Experiencing Magis as a Reporter
In a year pilgrims from across the globe will arrive to begin their Magis experience in Brazil. In 2013, Jesuits from the Jesuit Post will travel to Brazil to cover the event on behalf of the US Jesuits.
In 2011 reporters included Kaitlyn McCarthy, who worked in the Communications Department the offices of the Jesuit Conference of the United States in Washington, D.C. But, for three weeks, she assigned to the Magis team and wrote and blogged for the entirety of the trip and during World Youth Day. She submitted this reflection to us on her trip overseas and becoming apart of the large contingency of Magis volunteers and pilgrims.
My trip to Magis really ramped up two days before my actual flight took off. Receiving an email from one of the communication coordinators, I found out that I would be participating in the experiences not only as a member of the communications team (which I already knew) but additionally in the role of pilgrim. I wouldn’t be staying with the rest of the communications team, but rather accompanying the students; doing what they did, eating what they ate, sleeping where they slept. Now, I would be an embedded reporter in pilgrimage.
“What?!” I thought, as I finished the email. No bed! No regular shower! And most importantly, no guaranteed coffee! As I rushed off to a sporting goods store to buy last minute but much needed camping equipment, I began to reflect on my expectations of Magis and how they were already changed by a simple email.
“Will I do my job well? Will I communicate effectively outside my comfort zone? Is the possible language barrier going to be a problem? Will I embarrass myself professionally?”
These thoughts, unfortunately, continued to swirl in my head as I packed for my flight. The flight to Madrid was uneventful. No line at customs; the official with a cursory glance, stamped the appropriate pages, and I was in! Grabbing my bags, I arrived to a sunny, warm and welcoming Madrid. The weather, while hot, was a sweet relief from the hot and humid Washington I left.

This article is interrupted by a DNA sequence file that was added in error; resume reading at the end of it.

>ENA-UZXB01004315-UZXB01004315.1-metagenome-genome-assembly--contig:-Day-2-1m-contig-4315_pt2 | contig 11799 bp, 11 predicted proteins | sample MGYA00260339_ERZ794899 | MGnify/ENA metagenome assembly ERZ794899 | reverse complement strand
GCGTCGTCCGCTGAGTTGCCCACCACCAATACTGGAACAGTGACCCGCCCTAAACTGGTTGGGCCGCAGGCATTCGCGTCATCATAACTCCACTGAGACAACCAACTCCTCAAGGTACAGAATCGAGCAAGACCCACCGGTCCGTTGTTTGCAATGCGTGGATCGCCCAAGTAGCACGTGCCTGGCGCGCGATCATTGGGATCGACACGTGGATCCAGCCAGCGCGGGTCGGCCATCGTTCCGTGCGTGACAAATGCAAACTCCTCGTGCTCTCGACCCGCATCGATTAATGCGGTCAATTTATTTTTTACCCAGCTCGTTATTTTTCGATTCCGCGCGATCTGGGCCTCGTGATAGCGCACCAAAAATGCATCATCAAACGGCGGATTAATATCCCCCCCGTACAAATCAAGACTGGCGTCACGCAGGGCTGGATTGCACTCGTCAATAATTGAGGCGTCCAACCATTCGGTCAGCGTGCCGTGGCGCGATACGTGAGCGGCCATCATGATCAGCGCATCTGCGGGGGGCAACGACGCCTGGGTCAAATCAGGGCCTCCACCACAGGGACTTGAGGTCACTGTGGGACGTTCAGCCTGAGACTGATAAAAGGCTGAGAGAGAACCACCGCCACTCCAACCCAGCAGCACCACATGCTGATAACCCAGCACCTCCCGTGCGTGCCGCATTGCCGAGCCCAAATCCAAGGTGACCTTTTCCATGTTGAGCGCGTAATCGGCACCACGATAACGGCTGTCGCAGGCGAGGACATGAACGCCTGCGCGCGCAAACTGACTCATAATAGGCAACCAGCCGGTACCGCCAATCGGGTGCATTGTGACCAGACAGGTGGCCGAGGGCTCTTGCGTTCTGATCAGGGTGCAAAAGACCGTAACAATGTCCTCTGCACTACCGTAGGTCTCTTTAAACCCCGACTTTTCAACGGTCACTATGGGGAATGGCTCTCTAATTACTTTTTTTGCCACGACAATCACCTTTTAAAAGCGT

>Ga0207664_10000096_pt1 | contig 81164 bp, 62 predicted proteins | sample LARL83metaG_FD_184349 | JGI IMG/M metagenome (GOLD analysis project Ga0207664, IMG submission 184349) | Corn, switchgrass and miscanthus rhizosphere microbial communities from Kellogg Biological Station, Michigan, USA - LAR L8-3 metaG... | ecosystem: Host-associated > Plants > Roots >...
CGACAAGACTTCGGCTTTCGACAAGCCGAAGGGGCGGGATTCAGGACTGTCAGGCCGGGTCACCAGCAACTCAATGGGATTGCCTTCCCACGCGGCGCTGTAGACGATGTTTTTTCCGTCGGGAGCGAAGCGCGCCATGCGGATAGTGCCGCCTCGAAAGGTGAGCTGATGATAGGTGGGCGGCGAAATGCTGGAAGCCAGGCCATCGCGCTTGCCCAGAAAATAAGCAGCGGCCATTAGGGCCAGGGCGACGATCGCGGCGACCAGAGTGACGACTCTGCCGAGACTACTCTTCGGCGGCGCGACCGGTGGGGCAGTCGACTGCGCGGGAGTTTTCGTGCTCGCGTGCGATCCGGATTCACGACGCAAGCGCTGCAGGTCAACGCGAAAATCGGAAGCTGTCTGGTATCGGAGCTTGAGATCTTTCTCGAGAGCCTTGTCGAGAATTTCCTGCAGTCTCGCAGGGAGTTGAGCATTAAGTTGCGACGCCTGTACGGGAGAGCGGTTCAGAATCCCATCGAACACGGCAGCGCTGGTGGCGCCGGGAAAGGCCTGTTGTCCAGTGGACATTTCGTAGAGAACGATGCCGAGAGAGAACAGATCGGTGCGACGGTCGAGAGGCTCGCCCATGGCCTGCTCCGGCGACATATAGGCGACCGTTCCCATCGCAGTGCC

My comfort zone was quickly throw aside just with the simple time change. Yet transitioning from Eastern Time to Spanish time is about more than just switching time zones. When do you eat? Lunch at noon? Nope – try 3pm. Dinner at 6pm? Sorry, we’re closed – come back at 9pm.
The Magis Communications team members began to pour into Madrid, meeting at the Colegio de Nuestra Señora del Recuerdo before driving for five hours to Loyola in caravan. Driving through the plains Castille, we saw the craggy mountains signaling our transition into Basque country, the home of St. Ignatius. While my expectations had already changed, the excitement among all the members of the Communications Team was evident, and the common bond of this adventure already began to form. We were all out of our comfort zones, doing something many of us had never done before.
Winding through valleys and mountains, we made our way to the town of Azkoitia, where Loyola is located. One common misconception is that Loyola is a town. I’ve asked multiple Spanish Jesuits about this, and I keep being told “Loyola is a place in the town of Azkoitia.” For such a small village, the Basilica of Saint Ignatius is a baroque masterpiece nestled in the unassuming valley. It makes a visitor wonder how they were able to move all the marble and building materials over these mountains.
The area around the basilica is already buzzing with activity in anticipation of the pilgrims arriving en masse. Numbers hover somewhere around 2,500 attendants, which will exponentially increase Azkoitia’s population. We are working long hours, but there is a common ideal to help pilgrims – both in Spain and at home alike – to participate in MAGIS, bringing them closer to God.
The video below will give you a glimpse of the full day of preparation as the Magis pilgrims arrived yesterday and the opening ceremony in the evening on the grounds of the Sanctuary of Loyola.